Therefore, any organisation's management changes will have a detrimental effect on the continuation and involvement of top management on the project.  Such a change will make it difficult for the new management team to understand the strategic intent and the passion of the project.  The danger in a scenario where top management changes, is that management is often left to the consultants to steer the ship while the new management get to grips with the project.  It goes without saying that top management involvement also means a unified top management in implementing.  It should not be a case where one unit writes the business case and then handed to another for implementation.  Unity amongst top management will ensure that all has the same vision where the organisation is heading and all staff members will be drawn in this unified approach.  Disunity will intensify the unstable stages during an implementation.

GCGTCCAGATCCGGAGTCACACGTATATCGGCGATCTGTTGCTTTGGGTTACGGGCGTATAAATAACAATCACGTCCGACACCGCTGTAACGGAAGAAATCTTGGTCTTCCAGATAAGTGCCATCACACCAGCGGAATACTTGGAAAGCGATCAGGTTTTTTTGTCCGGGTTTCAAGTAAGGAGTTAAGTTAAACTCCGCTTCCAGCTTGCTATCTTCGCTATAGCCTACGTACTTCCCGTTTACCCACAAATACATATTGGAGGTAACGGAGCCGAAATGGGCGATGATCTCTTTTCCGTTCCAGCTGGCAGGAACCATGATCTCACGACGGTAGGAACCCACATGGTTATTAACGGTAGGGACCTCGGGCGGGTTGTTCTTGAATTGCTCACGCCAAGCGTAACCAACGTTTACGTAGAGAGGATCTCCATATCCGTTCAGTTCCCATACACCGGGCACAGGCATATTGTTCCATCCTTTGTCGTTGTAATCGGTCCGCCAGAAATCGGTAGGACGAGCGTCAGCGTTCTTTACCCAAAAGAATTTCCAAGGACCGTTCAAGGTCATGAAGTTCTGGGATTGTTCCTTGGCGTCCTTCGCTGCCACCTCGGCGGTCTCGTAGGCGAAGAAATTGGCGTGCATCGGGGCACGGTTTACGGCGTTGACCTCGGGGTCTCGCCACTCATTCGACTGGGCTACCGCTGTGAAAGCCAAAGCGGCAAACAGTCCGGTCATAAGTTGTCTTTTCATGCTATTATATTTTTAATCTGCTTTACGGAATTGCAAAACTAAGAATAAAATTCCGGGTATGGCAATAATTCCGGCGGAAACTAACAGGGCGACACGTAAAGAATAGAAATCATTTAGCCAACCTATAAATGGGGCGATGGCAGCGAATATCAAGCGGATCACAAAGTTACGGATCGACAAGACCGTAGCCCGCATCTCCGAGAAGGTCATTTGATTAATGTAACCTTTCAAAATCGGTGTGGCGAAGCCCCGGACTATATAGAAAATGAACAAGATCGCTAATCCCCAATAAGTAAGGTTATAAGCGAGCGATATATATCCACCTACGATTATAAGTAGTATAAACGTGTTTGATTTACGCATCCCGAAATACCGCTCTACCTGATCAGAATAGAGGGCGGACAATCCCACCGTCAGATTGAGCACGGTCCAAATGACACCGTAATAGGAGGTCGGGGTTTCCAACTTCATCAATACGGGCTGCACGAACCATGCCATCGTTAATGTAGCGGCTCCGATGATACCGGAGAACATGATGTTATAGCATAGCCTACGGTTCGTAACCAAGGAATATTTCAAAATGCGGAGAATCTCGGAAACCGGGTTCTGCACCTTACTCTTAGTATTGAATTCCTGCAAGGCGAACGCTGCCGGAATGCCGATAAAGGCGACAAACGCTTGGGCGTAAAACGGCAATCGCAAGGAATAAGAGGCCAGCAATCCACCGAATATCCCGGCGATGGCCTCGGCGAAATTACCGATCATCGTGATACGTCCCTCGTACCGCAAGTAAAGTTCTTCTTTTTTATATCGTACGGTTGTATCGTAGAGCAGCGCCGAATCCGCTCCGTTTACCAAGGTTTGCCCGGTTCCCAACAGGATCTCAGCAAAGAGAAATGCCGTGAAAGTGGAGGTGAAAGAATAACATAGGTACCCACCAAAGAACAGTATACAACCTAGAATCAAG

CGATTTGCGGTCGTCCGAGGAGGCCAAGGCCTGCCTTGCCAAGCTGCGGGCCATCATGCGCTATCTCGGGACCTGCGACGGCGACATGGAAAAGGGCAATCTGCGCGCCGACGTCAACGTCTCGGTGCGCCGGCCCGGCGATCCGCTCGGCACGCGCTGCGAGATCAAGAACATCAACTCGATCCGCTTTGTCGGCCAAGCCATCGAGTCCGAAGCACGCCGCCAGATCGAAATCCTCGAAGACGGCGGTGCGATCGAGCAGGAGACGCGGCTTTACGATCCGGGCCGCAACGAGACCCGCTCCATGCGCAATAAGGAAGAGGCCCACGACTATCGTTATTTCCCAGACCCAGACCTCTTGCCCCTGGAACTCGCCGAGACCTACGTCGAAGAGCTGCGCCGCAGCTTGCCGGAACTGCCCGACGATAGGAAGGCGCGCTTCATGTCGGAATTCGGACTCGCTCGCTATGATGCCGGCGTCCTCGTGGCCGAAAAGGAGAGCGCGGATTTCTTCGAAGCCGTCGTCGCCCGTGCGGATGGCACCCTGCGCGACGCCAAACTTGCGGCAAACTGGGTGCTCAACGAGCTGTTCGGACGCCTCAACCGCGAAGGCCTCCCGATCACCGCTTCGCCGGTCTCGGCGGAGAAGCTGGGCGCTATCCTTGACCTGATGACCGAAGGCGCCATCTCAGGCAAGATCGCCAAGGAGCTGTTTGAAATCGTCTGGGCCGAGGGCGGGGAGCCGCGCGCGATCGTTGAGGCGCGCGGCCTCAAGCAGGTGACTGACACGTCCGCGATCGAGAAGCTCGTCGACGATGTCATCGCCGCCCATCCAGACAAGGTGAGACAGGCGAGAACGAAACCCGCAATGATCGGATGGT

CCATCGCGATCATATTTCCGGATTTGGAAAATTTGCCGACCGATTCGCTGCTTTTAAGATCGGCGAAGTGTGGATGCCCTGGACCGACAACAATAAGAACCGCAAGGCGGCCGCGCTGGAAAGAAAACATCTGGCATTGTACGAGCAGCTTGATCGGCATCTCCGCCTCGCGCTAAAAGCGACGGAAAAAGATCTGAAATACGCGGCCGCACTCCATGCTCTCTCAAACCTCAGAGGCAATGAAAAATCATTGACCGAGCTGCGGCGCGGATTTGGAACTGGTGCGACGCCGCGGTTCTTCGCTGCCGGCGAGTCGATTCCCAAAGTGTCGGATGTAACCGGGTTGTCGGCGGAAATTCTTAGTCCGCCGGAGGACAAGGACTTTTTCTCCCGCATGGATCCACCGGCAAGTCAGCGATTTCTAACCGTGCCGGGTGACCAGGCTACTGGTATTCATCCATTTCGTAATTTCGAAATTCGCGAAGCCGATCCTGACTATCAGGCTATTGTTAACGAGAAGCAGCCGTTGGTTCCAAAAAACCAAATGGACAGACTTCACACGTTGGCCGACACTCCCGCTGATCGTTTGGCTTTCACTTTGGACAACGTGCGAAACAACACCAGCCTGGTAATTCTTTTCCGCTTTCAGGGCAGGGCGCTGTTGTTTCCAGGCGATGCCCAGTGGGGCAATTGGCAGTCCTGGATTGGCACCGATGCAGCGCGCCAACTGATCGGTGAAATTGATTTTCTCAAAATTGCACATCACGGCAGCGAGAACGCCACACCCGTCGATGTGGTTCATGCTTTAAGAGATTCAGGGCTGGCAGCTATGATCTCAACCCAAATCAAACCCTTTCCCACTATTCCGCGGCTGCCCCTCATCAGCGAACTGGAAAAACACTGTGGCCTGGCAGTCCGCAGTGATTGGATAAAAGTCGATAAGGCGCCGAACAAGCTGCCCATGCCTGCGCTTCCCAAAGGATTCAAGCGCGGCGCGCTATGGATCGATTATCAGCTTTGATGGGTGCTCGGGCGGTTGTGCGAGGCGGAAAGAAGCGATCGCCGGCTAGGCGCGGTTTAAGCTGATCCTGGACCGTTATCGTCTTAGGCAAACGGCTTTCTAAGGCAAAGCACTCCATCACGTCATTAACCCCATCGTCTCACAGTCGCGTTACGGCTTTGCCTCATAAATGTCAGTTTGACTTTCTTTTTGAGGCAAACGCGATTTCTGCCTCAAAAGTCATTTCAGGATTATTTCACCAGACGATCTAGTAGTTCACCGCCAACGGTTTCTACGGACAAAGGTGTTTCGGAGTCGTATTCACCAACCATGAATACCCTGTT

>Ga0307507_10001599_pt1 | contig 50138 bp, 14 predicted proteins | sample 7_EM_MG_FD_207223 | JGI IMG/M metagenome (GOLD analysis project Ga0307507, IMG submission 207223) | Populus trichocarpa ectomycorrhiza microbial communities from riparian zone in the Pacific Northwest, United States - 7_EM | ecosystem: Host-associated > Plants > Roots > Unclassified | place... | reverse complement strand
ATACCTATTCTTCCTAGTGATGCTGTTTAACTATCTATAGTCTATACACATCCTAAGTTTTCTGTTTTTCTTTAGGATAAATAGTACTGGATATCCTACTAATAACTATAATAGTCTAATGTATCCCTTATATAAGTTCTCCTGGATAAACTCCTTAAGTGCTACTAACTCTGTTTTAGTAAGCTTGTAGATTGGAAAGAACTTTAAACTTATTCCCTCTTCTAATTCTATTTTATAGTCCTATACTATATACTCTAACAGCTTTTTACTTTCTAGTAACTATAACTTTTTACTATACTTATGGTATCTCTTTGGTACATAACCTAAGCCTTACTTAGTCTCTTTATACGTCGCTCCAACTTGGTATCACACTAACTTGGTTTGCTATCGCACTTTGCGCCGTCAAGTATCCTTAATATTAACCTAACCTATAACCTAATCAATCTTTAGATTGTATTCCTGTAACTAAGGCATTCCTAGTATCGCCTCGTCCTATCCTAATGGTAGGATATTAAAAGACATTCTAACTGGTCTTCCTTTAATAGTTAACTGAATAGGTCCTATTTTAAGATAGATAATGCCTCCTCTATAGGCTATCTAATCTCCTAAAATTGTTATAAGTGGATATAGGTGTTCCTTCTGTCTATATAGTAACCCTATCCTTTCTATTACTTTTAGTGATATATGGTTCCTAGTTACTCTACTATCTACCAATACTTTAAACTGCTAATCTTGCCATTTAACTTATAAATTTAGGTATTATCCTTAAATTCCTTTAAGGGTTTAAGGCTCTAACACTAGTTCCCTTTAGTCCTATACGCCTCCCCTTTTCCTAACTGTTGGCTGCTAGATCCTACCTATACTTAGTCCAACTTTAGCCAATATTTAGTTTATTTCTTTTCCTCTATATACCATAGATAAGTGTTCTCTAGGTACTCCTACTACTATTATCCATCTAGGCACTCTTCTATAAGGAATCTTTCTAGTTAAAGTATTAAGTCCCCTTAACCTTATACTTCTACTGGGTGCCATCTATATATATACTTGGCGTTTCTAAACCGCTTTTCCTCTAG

2. Project Management & Project Team:
    The importance of proper Project Management principles and the appointment of a good project team goes without saying.  No project can be successfully completed without the implementation and following of a proper project management framework.  However, this CSF talks about ensuring that the project management team should not only be the consultants, as in many cases, but must include staff members.  Even the consultants' involvement should be guided by a proper understanding of the organisation's strategic objectives and business (Woo, 2007).  Proper and regular meetings should not only be to "tick the box" for compliance, but must me used to ensure everyone has its finger on the pulse with regards to the project.  All decisions should be properly minuted and all documents must be readily available at all times.
  3. Training & Change Management: